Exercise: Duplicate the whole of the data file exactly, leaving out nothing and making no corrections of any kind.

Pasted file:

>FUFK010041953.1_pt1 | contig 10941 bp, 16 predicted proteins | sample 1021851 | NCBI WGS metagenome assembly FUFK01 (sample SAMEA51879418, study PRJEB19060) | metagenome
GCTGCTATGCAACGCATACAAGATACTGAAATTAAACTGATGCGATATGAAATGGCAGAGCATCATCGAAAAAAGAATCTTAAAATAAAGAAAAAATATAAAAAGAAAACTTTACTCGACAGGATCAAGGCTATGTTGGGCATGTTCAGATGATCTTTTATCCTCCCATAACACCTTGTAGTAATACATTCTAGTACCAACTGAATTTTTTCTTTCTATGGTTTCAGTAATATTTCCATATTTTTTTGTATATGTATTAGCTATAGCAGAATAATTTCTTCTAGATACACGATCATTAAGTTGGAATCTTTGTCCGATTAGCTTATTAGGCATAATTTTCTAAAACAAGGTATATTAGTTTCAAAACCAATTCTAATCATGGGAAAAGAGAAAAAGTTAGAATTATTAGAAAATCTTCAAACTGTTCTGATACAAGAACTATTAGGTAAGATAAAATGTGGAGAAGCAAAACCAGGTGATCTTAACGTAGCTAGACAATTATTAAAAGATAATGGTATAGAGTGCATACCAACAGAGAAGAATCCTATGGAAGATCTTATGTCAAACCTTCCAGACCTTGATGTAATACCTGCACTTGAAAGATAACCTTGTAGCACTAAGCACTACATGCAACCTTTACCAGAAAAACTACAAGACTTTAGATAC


>FUFK010041953.1_pt1 | contig 10941 bp, 16 predicted proteins | sample 1021851 | NCBI WGS metagenome assembly FUFK01 (sample SAMEA51879418, study PRJEB19060) | metagenome
GCTGCTATGCAACGCATACAAGATACTGAAATTAAACTGATGCGATATGAAATGGCAGAGCATCATCGAAAAAAGAATCTTAAAATAAAGAAAAAATATAAAAAGAAAACTTTACTCGACAGGATCAAGGCTATGTTGGGCATGTTCAGATGATCTTTTATCCTCCCATAACACCTTGTAGTAATACATTCTAGTACCAACTGAATTTTTTCTTTCTATGGTTTCAGTAATATTTCCATATTTTTTTGTATATGTATTAGCTATAGCAGAATAATTTCTTCTAGATACACGATCATTAAGTTGGAATCTTTGTCCGATTAGCTTATTAGGCATAATTTTCTAAAACAAGGTATATTAGTTTCAAAACCAATTCTAATCATGGGAAAAGAGAAAAAGTTAGAATTATTAGAAAATCTTCAAACTGTTCTGATACAAGAACTATTAGGTAAGATAAAATGTGGAGAAGCAAAACCAGGTGATCTTAACGTAGCTAGACAATTATTAAAAGATAATGGTATAGAGTGCATACCAACAGAGAAGAATCCTATGGAAGATCTTATGTCAAACCTTCCAGACCTTGATGTAATACCTGCACTTGAAAGATAACCTTGTAGCACTAAGCACTACATGCAACCTTTACCAGAAAAACTACAAGACTTTAGATAC